"Pride caused him," said Mrs. Carlisle, recovering her self-possession, "after a breach had been made, to leave not only his home, but the city in which he lived. Repenting of her ungenerous contact, his bride waited anxiously for his return at evening, but waited it vain. Sadly enough passed the lonely hours of that dreadful night, and morning found her a sleepless watcher. Days passed, but no word came from the unhappy wanderer from home and love. A week, and still all was silence and mystery. At the end of that time a letter was received from a neighbouring city, which brought intelligence to his friends that he was there, and lying dangerously ill. By the next conveyance his almost frantic wife started for the purpose of joining him. Alas! she was too late. When she stood beside the bed upon which he lay, she looked only upon the inanimate form of her husband. Death had been there before her. Esther! thirty years have passed since then, but the anguish I felt when I stood and looked upon the cold, dead, face of my husband, in that terrible hour, time has not altogether obliterated!"

Esther had risen to her feet, and now stood with her pale lips parted, and her cheeks blanched to an ashy whiteness.

"Dear aunt is all this true?" she asked huskily, while she grasped the arm of her relative.

"Heaven knows it is too true, my child! It was the first and, the last quarrel I had with my husband. And now, as you value your own and Edward's peace of mind, be warned by my sad example, and let the present unhappy difference that has occurred be quickly reconciled. Acknowledge your error the moment you see him, and make a firm resolution that you will, under no circumstances, permit the slightest misunderstanding again to take place. Yield to him, and you will find him ready as before to yield to you. What he was not ready to give under the force of a demand, love will prompt him cheerfully to render."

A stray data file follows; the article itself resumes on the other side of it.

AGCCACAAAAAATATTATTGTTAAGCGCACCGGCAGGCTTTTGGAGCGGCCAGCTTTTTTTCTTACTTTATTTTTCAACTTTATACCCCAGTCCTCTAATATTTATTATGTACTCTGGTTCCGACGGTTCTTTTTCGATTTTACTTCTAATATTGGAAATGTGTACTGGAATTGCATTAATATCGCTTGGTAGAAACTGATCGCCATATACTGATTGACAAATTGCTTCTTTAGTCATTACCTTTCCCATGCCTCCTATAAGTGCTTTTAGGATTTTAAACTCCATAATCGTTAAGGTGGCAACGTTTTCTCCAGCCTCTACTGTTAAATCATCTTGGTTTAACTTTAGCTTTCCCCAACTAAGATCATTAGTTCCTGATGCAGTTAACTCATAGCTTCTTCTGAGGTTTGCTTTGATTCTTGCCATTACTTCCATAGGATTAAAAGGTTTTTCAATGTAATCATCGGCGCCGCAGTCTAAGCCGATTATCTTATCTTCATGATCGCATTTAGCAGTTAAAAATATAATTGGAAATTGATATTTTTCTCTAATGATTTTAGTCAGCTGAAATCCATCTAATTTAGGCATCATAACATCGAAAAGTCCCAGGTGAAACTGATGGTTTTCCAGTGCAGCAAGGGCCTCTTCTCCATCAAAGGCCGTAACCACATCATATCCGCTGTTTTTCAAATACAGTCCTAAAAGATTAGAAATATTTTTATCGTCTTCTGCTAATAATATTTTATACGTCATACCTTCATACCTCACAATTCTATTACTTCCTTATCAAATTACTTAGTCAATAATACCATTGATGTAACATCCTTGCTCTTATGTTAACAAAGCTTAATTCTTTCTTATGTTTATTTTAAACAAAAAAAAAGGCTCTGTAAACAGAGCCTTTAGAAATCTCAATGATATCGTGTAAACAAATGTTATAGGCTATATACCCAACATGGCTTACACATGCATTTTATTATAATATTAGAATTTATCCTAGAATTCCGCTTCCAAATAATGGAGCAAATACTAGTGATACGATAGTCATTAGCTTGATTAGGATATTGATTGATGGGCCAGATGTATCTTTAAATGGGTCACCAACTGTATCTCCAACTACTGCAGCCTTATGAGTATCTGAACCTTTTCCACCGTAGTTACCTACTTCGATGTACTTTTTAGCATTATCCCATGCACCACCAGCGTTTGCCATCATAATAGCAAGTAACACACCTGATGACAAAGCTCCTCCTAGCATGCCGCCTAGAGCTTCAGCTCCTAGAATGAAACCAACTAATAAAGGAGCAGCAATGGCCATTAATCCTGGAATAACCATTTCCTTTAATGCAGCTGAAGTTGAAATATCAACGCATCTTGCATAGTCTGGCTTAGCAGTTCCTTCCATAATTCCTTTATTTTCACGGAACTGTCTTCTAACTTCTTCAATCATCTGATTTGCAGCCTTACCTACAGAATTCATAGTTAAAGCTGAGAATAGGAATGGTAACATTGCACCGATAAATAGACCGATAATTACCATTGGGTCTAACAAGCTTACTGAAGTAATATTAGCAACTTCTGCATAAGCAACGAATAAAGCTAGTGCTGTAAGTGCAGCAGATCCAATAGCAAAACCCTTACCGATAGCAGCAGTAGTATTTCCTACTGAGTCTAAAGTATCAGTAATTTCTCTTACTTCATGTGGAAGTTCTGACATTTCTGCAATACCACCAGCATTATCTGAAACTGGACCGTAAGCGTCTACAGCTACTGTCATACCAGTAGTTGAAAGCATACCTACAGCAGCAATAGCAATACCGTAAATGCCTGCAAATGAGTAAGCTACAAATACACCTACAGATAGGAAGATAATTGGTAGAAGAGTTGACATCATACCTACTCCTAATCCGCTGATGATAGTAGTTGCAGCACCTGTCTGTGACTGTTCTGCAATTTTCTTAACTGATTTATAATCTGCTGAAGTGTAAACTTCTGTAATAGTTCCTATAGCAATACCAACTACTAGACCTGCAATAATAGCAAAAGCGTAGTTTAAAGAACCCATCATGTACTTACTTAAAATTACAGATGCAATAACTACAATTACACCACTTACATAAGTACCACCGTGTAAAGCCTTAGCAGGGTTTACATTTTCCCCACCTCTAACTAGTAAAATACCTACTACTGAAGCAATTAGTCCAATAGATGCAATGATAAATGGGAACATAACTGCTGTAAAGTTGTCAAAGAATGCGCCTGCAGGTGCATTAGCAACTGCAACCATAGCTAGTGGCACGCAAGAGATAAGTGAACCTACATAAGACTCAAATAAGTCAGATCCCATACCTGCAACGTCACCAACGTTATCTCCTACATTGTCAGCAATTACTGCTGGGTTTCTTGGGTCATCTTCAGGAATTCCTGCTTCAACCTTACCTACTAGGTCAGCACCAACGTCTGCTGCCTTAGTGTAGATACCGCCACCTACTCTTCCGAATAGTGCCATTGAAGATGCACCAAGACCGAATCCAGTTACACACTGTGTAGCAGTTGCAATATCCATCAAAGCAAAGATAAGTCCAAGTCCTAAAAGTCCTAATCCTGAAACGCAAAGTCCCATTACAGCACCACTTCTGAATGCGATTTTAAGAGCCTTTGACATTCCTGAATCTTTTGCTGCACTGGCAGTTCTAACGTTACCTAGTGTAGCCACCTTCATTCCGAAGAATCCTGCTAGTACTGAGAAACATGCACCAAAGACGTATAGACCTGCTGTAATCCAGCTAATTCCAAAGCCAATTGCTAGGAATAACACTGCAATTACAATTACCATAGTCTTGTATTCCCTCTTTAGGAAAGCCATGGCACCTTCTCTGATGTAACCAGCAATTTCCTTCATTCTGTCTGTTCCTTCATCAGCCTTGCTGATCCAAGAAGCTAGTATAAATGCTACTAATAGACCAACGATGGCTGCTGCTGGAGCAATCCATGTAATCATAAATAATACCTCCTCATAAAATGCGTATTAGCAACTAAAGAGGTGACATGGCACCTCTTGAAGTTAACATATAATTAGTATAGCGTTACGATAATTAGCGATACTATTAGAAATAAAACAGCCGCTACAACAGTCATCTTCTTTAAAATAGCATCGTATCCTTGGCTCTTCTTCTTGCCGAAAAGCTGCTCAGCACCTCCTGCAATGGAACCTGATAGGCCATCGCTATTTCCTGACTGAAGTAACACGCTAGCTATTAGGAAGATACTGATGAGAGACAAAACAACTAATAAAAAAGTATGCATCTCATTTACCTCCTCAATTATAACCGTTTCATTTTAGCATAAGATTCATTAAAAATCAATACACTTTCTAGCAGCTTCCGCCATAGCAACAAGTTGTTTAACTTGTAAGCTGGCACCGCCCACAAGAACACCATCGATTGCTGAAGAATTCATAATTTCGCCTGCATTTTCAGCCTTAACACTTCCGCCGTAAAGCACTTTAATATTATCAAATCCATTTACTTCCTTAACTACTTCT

"Oh! if Edward should never return!" Esther said, clasping her hands together. She had scarcely heard the last sentence of her aunt.

"You need not fear on that account, my child," replied Mrs. Carlisle, in a voice meant to inspire confidence. "Edward will no doubt return. Few men act so rashly as to separate themselves at the first misunderstanding, although, too often, the first quarrel is but the prelude to others of a more violent kind, that end in severing the most sacred of all bonds, or rendering the life that might have been one of the purest felicity, an existence of misery. When Edward comes home to-night, forget every thing but your own error, and freely confess that. Then, all will be sunshine in a moment, although the light will fall and sparkle upon dewy tear-drops."

"I was mad to treat him so!" was Esther's response to this, as she paced the floor, with uneasy step. "Oh! if he should never return."

Once possessed with the idea that he would not return, the poor wife was in an agony of fear. No suggestion made by her aunt in the least relieved her mind. One thought—one fear—absorbed every thing else. Thus passed the evening, until ten o'clock came. From that time Esther began to listen anxiously for her husband's return, but hour after hour went by, and she was still a tearful watcher.

"I shall go mad if I sit here any longer!" murmured Huntley to himself, as the music came rushing upon his agitated soul, in a wild tempest, toward the middle of the opera, and, rising abruptly, he retired from the theatre. How still appeared the half deserted streets! Coldly the night air fell upon him, but the fever in his veins was unabated. He walked first up one street and then down another, with rapid steps, and this was continued for hours. Then the thought of going home crossed his mind. But he set his teeth firmly, and murmured audibly,

"Oh! to be defied, and charged with being a tyrant? And has it come to this so soon?"

The more Huntley brooded, in this unhappy mood, over his wife's words and conduct, the denser and more widely refracting became the medium through which he saw. His pride continually excited his mind, and threw a thick veil over all the gentler emotions of his heart. He was beside himself.